In its West Coast Premiere at the Odyssey Theatre, Chicago playwright Joel Drake Johnson’s one-act drama mines the prickly and uncomfortable terrain of a mother and daughter relationship exacerbated by a family crisis.
A grieving mother Fay (JoBeth Williams) checks into a motel room with her distant daughter Rachel (Deborah Puette) in a small American town. They’ve journeyed here to deal with their son/brother’s suicide. (Ian Littleworth also appears as the troubled brother.)
We see the (adult) daughter is somewhat alarmed at the prospect of sharing the sole (king sized) bed with her mother, and who wouldn’t be? She’s not a little kid any more… We also see the daughter quietly tolerating her mother’s jittery, garrulous ramblings, and again, surely many can identify with that dynamic.
Eventually it is revealed that the pair is clearly estranged. Evidently the mother hasn’t seen her grandson for years, much less even seen a recent picture of the little tyke. Why? And why is Rachel so quick to share these photos of her little one with the empathetic police officer handling the case (played by Ann Noble) yet persists in excluding her mother? Of course the reason is revealed by the play’s conclusion.
Boasting three meaty and emotional roles for three fine female actors, Joel Drake Johnson’s play nevertheless disappoints in its unconvincing plot turns. That is to say, the plot turns aren’t unconvincing – they way they are handled is. Robin Larsen does a fantastic job with the staging and direction of her cast, but the play itself is flawed.
JoBeth Williams gives an excellent performance as the mother. In her mid-western ‘Mom’ attire and frumpy wig streaked with silver, she hints at the disappointments of late-middle age and seems fairly practiced at turning the screws of emotional blackmail. It’s astounding to see her unravel when left alone in a room. Deborah Puette walks a fine line with her character, revealing little and never tipping into petulant hostility while maintaining her distance. This is a woman who has learned to keep her cards close to her chest… The always superb Ann Noble gives an interpretation of a small-town cop who, perforce, crosses the line from ‘cop’ to sympathetic neighbor when required without sacrificing her professionalism.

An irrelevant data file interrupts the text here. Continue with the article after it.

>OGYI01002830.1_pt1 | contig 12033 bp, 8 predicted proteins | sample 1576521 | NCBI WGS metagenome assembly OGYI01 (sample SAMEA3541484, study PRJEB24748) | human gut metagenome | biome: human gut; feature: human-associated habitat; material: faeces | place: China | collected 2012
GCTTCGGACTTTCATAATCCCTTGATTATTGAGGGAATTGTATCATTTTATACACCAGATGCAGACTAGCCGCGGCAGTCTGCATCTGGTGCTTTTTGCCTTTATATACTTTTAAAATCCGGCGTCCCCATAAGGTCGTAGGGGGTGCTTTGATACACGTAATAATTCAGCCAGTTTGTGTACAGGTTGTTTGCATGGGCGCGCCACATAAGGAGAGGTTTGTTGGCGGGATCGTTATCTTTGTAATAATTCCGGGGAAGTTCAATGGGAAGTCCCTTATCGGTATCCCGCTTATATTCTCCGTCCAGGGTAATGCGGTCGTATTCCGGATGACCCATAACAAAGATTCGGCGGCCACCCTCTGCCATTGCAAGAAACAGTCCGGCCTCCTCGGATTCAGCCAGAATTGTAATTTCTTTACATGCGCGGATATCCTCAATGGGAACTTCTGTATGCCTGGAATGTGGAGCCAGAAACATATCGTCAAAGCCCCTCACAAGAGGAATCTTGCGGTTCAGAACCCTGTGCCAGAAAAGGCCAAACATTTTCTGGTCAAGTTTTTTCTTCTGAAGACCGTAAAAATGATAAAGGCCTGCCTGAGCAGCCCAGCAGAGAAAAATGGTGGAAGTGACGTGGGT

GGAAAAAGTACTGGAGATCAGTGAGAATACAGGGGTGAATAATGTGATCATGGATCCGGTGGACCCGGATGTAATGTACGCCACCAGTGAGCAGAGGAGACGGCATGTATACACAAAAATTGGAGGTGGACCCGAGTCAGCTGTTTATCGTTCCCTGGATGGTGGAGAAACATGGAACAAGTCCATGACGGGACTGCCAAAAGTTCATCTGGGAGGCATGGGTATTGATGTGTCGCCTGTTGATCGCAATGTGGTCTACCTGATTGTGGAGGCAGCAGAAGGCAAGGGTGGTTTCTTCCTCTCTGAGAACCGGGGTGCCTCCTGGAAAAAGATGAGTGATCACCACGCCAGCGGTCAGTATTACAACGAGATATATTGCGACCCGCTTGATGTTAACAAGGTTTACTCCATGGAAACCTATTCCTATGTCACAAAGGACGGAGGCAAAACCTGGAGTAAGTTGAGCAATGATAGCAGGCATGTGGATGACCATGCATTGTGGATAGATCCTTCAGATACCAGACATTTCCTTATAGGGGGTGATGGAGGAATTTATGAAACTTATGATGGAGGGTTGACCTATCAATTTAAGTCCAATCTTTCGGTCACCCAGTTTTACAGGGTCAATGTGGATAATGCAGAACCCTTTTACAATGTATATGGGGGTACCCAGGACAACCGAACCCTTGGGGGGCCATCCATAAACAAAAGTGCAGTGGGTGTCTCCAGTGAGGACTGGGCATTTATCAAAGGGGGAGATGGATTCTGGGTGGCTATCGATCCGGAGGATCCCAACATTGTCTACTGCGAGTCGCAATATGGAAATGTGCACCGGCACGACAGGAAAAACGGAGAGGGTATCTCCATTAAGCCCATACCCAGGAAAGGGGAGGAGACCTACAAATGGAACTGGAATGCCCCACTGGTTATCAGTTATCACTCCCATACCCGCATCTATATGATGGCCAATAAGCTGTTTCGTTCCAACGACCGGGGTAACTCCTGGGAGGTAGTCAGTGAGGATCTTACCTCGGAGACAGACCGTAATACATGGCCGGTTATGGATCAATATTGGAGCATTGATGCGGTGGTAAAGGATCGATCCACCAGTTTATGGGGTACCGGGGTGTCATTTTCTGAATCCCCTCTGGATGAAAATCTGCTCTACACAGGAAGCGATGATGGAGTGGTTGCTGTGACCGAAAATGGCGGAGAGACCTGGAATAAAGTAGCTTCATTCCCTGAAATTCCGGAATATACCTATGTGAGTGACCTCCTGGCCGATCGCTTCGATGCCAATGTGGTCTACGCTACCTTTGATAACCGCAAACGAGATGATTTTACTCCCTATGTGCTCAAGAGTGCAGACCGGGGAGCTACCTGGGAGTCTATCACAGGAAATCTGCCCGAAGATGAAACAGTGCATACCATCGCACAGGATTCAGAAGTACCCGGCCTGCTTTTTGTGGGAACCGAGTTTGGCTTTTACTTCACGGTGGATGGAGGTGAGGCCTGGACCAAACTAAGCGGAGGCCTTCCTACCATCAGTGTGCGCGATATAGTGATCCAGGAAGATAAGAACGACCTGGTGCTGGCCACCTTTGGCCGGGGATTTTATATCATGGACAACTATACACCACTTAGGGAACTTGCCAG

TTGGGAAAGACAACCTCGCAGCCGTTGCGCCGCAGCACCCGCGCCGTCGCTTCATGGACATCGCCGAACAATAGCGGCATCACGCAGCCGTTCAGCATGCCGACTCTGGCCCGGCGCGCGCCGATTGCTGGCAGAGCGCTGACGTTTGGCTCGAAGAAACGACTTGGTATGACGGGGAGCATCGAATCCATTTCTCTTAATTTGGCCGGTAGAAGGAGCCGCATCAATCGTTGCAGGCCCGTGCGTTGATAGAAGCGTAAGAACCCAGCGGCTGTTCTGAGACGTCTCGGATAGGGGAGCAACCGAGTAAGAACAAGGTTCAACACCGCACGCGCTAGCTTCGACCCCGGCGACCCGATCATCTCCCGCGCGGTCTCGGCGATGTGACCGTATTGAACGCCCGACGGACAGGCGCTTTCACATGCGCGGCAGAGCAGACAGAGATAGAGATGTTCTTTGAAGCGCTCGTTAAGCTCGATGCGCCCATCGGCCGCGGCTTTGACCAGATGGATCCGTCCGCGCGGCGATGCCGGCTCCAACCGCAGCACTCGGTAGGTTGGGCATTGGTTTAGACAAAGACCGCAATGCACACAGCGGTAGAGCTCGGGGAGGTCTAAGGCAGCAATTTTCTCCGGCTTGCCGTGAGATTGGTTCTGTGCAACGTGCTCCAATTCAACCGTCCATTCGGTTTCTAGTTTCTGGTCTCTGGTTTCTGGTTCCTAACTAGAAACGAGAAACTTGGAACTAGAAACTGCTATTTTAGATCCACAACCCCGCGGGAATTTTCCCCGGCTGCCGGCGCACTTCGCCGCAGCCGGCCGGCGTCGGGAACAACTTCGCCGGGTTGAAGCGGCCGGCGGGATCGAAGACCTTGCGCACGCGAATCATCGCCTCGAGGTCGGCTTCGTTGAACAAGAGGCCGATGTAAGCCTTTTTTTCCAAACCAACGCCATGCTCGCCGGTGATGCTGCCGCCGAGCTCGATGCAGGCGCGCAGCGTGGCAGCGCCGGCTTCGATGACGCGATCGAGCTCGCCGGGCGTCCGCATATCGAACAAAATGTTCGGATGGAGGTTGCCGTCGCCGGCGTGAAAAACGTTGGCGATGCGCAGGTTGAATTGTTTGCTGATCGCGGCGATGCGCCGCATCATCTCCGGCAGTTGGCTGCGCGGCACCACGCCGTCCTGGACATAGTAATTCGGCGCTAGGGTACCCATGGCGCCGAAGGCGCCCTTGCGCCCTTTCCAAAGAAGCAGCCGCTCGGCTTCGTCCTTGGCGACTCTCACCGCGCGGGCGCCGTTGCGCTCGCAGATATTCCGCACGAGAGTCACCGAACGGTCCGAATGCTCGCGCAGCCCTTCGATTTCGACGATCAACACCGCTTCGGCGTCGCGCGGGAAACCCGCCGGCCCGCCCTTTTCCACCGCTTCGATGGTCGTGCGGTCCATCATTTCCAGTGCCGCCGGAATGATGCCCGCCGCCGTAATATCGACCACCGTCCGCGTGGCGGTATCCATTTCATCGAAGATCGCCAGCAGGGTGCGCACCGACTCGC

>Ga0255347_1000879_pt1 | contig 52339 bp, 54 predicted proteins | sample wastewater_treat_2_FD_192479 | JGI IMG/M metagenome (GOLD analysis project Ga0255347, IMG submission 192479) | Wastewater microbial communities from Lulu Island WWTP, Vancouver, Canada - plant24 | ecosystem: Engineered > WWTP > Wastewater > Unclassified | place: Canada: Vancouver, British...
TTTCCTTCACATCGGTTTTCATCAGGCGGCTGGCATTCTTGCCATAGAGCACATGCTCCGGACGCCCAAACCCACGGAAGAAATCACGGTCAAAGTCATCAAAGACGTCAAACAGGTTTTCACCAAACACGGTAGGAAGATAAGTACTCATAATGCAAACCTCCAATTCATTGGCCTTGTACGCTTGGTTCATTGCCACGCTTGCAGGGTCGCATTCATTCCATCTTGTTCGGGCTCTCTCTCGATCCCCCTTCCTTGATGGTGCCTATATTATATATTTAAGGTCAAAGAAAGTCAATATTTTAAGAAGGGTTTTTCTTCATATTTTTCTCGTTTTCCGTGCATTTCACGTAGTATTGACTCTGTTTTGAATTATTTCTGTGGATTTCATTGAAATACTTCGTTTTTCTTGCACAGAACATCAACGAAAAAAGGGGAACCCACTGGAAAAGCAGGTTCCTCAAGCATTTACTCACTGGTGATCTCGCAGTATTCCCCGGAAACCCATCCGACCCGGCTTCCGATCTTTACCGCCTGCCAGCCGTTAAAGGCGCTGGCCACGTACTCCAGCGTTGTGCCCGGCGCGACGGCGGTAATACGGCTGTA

Tom Buderwitz has designed a superb set that transforms with ease from a bland motel room to a police station interview room and back again.
Emotionally labyrinthine, The Fall to Earth may not be a perfect play, but the fine performances from all may make up for any perceived deficiencies.
Photo credit: David Colclasure.
The Fall to Earth
2055 South Sepulveda Boulevard
Los Angeles, CA 90025-5621
(One block north of Olympic Blvd.)
Runs until Sunday, April 1, 2012 at 2:00 p.m.
Wednesday through Saturday at 8:00 p.m.;
Sundays at 2:00 p.m. (except Sunday Feb. 12 and Mar. 18 at 7:00 p.m. only);
(*Wednesday performances on Feb. 29 and Mar. 14 & 28 only;
Thurs. Performances on Feb. 16 & 23 and Mar. 8 & 22.
No performances March 9 through March 11.
Approximately 90 minutes, no intermission
Wednesday through Friday: $25.00;
Saturday & Sunday: $30.00;
Student & Senior tickets: $5.00 off except on Saturday night.
Student/SAG/EQUITY/AFTRA tickets with I.D.: $15.00 on Friday.
“Pay-what-you-can” (min. $10.00) on Feb 8 and Mar. 4.
*** Post-show discussion at every Thursday performance ***
For reservations call (310) 477-2055 or go here.